Caring for the Caregiver

Are you a  caregiver to one or both of your parents, or likely to become one? The best way to survive what is  sure to be a task filled with challenges is to take care of yourself, so that you can better care for them. Here are some practical tips on how to do just that.

You can’t anticipate what it will be like if you have to become a caregiver for one or both of your parents. Our Turn to Parent, by Barbara Dunn and Linda Scott, shows you how to work with your parent to become both caregiver and champion. It also offers honest and personal accounts of surviving these trying times, with practical advice on how to care for your parents and yourself.

No matter how busy you are, you need to schedule time to look after yourself. Caretaking can exact a toll on your body, mind and spirit. By making time to look after your own physical and mental well-being, you will be better able to deal with any challenges that may arise.

Eat Properly

As a caregiver, you probably get so involved in looking after others that you forget to eat. This is especially true during times of crisis. Start the day with a good breakfast and be conscious of your body’s hunger signals. Get in the habit of carrying snacks and water with you. Choose healthy foods to help sustain your energy.

Sleep Well

Make sure you get enough sleep, which will strengthen your immune system and help you to think clearly in order to make wise decisions. Try to keep a regular bedtime, and develop a relaxing bedtime routine. By identifying this time for yourself, you prepare your body for rest and quiet your mind for sleep.


Exercise helps re-energize you and makes you feel that you can do more. It can help you prepare for the day or help you relax in the evening. Signing up for a class can get you motivated and will prompt you to take time for yourself. Exercise will give you a sense of self-confidence and accomplishment that will carry through to your caregiving.


Relaxing can help you refocus. It can dissolve feelings of anger and frustration, and give you a fresh outlook. Relaxation techniques don’t require a lot of time away from your responsibilities. It can be as simple as escaping to a bath with a good book, doing breathing exercises for a few minutes or practising a hobby you enjoy. If you need help, find a class that teaches relaxation techniques or meditation.

Nourish Your Spirit

Just as your body needs nourishing, so do your mind and spirit. Spend time with family and friends; it will give you the opportunity to focus on something other than your parents. Don’t hold in your feelings—confide in a friend or family member who can provide emotional support. Actively adopt a more positive outlook by reading books with encouraging messages, listening to uplifting music or looking for humour in daily events.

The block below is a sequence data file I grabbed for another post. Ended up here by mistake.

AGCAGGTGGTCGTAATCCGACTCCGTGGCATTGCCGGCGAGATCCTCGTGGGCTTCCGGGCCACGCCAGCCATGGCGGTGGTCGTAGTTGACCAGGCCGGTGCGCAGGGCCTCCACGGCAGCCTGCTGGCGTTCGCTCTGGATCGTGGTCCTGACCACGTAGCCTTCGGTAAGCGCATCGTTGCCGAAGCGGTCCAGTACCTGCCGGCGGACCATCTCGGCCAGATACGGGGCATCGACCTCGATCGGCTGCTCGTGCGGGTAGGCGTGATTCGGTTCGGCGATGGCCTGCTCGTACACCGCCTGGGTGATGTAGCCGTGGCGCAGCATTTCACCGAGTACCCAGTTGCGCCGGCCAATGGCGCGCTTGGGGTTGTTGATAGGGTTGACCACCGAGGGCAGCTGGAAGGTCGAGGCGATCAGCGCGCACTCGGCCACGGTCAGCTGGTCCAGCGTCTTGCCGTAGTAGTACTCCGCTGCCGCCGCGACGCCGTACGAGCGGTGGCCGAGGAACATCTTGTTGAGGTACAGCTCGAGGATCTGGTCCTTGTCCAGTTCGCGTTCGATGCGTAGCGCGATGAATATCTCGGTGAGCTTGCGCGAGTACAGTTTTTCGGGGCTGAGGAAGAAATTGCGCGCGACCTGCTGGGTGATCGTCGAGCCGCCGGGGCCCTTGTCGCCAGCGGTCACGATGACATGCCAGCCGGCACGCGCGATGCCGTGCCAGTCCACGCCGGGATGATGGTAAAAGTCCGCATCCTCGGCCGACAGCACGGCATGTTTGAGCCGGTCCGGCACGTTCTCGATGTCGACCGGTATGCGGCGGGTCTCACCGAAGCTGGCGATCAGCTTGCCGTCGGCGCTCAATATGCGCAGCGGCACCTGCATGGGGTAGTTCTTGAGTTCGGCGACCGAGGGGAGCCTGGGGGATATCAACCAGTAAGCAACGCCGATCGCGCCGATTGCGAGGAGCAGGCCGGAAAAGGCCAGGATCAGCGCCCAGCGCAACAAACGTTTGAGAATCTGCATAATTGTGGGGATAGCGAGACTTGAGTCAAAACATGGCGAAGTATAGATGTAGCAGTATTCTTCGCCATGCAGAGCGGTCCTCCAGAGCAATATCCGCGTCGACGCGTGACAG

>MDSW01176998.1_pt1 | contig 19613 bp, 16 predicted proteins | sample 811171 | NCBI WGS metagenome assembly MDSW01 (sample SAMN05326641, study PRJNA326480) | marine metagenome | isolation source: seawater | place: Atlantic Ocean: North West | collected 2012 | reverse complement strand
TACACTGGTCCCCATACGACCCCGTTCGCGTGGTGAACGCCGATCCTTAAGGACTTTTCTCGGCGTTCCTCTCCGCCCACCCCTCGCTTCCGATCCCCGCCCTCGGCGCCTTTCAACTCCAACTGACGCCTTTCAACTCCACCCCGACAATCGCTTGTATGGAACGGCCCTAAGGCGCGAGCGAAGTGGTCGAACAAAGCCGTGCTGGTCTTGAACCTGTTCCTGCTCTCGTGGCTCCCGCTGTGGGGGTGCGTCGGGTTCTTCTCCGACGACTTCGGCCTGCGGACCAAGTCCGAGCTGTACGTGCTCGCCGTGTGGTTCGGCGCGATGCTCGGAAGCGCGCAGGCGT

Avoid Burnout

Looking after your parents over an extended period of time can be physically and emotionally draining. If you are feeling angry all the time, alone and isolated, or experiencing moments of anxiety and fear, you might be reaching the burnout stage. You may want to seek professional counselling, but there are also many small ways in which you can avoid burnout:

  • Identify signs of stress early, before they become serious (difficulty sleeping, headaches, anger and anxiety).
  • Don’t suppress your feelings; find a confidant.
  • Set realistic goals in order to manage your responsibilities.
  • Set aside time for yourself, even if it’s only an hour or so per day.
  • Join a support group to share your problems, and obtain tips and advice, resources, coping tools and useful contacts.
  • Don’t be afraid to talk about your role as caregiver to friends and colleagues.
  • Take advantage of respite care, either formal or through family members, so you can take time away from your parents.
  • Don’t feel guilty when you can’t do everything.
  • If your feelings are severe, talk to a professional counsellor, social worker or psychologist.

Excerpted from Our Turn to Parent by Barbara Dunn and Linda Scott, copyright © 2009 by Barbara Dunn and Linda Scott. Excerpted by permission of Random House Canada, a division of Random House of Canada Limited.

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